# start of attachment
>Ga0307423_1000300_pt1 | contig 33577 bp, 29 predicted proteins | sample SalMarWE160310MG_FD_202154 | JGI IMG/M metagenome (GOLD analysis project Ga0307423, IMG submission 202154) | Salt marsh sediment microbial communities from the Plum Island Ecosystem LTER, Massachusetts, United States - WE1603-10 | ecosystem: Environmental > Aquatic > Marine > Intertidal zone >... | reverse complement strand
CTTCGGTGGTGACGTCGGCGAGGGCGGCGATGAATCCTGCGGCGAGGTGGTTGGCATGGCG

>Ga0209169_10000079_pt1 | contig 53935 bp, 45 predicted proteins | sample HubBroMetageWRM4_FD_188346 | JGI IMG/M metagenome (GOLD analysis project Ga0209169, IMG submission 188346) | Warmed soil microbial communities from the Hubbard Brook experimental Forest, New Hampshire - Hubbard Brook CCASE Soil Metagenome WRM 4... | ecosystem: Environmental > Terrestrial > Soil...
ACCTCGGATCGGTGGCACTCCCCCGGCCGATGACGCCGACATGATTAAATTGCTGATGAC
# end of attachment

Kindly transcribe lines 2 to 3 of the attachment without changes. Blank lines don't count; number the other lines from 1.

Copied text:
CTTCGGTGGTGACGTCGGCGAGGGCGGCGATGAATCCTGCGGCGAGGTGGTTGGCATGGCG

>Ga0209169_10000079_pt1 | contig 53935 bp, 45 predicted proteins | sample HubBroMetageWRM4_FD_188346 | JGI IMG/M metagenome (GOLD analysis project Ga0209169, IMG submission 188346) | Warmed soil microbial communities from the Hubbard Brook experimental Forest, New Hampshire - Hubbard Brook CCASE Soil Metagenome WRM 4... | ecosystem: Environmental > Terrestrial > Soil...